One of the highlights of the album to me is “Let It Out.” It’s a song about a man’s struggle with his internal demons and being unable to let go of a love he feels he deserves. The steel guitars throughout the song really help create a desperado state of mind in the listener, which fits perfectly with the theme of the song. Everything in this song simply works together well to make a great song. Jonathan Tyler is joined on “To Love Is To Fly” by fellow alt country singer Nikki Lane. Their voices really gel together well, as they sing this love ballad of two people falling in love. Both people realize they’re bad and great for each other, which they explain well through the song. This is another one of the high points of the album, as this song was tailor-made for a Tyler and Lane duet. Tyler shows off more of his Americana side on “California Sunshine.” The reason I say Americana is because the sound of this song is like a fusion of country, southern rock and blues. This is in a good way of course. I can’t get over how engaging and creative the instrumentation is throughout Holy Smokes. It’s one of the immediate draws of this album that will make you love it and this song is really the exemplification of it.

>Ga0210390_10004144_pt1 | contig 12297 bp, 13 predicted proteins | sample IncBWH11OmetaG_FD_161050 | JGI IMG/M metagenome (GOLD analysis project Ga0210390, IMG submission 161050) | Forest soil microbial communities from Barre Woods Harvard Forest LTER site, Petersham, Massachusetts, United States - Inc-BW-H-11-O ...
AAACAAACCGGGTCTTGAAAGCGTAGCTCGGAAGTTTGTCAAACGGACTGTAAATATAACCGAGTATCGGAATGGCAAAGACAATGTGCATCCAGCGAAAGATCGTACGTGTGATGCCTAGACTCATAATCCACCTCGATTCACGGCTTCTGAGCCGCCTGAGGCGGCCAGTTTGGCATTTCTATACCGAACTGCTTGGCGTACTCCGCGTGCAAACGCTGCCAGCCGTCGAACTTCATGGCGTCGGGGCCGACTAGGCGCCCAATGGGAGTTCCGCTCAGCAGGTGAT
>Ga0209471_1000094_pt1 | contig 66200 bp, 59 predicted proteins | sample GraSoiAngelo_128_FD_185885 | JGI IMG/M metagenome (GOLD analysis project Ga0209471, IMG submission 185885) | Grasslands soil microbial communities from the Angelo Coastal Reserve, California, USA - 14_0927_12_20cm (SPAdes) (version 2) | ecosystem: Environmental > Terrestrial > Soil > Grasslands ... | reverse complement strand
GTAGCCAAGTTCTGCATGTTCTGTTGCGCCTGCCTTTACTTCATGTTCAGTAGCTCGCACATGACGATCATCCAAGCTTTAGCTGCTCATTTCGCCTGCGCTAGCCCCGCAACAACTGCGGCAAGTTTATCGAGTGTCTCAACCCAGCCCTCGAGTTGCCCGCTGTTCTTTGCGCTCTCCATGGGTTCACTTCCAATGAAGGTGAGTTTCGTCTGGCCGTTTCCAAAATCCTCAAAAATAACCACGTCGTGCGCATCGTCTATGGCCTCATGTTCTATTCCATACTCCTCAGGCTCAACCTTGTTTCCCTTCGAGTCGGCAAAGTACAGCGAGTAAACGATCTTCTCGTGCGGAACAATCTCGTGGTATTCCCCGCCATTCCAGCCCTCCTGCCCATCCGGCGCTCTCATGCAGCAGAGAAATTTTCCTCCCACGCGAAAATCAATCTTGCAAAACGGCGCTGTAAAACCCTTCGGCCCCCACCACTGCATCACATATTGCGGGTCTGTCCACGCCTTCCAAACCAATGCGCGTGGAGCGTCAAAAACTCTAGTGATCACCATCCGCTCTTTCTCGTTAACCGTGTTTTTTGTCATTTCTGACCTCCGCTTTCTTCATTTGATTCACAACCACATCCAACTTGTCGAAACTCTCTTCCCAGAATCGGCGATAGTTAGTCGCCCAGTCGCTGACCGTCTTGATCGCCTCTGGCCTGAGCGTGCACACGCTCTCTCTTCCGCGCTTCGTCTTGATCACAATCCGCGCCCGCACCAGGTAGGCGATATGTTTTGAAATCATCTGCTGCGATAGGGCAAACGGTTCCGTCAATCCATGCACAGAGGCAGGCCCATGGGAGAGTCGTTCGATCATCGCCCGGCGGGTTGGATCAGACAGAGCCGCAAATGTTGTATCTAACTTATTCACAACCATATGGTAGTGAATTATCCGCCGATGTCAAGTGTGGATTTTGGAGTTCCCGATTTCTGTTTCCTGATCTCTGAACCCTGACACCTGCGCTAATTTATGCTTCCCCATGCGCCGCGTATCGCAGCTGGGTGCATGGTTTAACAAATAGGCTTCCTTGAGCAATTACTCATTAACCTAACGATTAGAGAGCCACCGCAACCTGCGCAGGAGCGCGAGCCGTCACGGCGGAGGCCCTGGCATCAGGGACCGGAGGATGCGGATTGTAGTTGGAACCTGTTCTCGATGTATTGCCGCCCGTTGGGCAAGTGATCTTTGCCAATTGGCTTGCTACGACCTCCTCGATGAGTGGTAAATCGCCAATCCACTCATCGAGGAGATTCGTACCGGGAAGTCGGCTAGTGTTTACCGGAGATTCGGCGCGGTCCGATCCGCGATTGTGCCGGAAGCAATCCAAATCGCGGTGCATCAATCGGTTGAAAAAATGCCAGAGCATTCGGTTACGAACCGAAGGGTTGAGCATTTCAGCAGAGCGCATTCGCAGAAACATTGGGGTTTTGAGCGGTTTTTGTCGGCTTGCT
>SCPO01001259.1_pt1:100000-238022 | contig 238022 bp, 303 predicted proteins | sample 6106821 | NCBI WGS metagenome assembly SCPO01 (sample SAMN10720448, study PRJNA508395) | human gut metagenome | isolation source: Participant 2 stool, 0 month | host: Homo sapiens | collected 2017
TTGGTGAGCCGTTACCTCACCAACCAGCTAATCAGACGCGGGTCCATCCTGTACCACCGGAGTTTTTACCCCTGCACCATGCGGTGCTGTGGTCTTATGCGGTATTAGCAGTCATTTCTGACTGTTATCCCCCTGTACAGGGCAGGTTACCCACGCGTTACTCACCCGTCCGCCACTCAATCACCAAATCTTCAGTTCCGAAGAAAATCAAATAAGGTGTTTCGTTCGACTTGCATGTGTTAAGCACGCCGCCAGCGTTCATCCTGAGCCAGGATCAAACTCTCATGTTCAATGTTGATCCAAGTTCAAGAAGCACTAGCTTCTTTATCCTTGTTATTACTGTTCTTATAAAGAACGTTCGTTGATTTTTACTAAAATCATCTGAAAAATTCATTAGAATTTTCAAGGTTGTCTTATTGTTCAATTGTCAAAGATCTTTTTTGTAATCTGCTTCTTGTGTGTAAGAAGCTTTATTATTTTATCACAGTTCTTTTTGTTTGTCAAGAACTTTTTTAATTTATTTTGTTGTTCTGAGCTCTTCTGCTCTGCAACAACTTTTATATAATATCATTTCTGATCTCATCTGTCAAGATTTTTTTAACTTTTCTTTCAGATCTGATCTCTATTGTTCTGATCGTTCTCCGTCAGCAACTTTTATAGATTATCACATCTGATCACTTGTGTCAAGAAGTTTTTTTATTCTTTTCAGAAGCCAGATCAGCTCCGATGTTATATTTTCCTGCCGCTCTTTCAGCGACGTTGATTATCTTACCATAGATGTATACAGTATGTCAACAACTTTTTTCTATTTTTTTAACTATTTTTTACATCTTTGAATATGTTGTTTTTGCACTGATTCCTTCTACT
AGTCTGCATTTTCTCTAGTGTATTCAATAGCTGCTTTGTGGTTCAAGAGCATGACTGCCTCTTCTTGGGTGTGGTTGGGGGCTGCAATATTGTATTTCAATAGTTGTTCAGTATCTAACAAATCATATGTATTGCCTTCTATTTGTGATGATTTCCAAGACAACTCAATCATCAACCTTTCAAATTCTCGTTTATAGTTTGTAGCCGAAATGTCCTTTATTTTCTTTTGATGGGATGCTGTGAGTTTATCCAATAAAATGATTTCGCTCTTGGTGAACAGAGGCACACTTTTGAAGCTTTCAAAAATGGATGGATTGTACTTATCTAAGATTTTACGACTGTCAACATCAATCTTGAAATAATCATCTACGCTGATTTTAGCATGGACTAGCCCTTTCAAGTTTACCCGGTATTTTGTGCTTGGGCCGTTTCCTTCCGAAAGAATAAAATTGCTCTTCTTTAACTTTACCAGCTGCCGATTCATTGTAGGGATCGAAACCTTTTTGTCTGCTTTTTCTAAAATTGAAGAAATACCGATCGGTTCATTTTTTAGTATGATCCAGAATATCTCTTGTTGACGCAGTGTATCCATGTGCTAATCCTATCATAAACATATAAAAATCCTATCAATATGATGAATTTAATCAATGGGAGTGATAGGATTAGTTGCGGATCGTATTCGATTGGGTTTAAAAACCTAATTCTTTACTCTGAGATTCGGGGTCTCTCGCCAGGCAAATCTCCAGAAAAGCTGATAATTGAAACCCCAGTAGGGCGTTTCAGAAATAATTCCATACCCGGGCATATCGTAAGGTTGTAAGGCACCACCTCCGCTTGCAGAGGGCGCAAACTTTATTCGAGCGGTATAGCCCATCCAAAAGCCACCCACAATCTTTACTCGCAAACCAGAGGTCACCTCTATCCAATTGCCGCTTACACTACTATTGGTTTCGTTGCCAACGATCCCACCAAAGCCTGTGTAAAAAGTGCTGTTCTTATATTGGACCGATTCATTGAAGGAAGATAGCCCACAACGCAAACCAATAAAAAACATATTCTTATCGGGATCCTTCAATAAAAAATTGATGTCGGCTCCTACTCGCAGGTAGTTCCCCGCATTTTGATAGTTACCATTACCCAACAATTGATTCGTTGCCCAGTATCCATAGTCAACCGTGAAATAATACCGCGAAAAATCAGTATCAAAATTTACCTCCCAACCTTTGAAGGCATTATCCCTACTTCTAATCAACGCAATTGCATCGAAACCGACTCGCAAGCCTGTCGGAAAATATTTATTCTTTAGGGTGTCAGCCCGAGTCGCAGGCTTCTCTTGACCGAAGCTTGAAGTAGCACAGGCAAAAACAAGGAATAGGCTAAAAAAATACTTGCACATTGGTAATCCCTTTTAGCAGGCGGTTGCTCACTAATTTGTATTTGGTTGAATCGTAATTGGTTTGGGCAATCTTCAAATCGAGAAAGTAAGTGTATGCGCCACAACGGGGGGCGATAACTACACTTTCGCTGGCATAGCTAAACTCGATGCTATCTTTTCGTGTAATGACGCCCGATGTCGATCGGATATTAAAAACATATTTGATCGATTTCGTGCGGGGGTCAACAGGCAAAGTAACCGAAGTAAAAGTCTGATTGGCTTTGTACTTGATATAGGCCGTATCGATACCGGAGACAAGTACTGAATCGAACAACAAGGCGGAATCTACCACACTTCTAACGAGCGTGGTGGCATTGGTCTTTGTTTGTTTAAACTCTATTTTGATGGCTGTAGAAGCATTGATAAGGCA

The most fun song of the album is hands-down “Riverbottom,” which I imagine is quite popular with live crowds. How could it not be? The high-energy guitars and pace make it easy to love. The song is about a man willing to do anything to get a woman to say she’ll be his. The chorus of the song really hooks you in and I guarantee after multiple listens it will be stuck in your head for a while. “Late Night Special” is a spacey and somewhat dark song about a woman calling up a man at late parts of the night. Or as she calls him, “Mr. Late Night Special.” I think you can infer the meaning here. The sound of this song is…I want to say weird, but it’s oddly mesmerizing at the same time. That’s about the best way I could describe it. Regardless it doesn’t matter if I can’t find the words to describe it, I just know it’s a damn good song.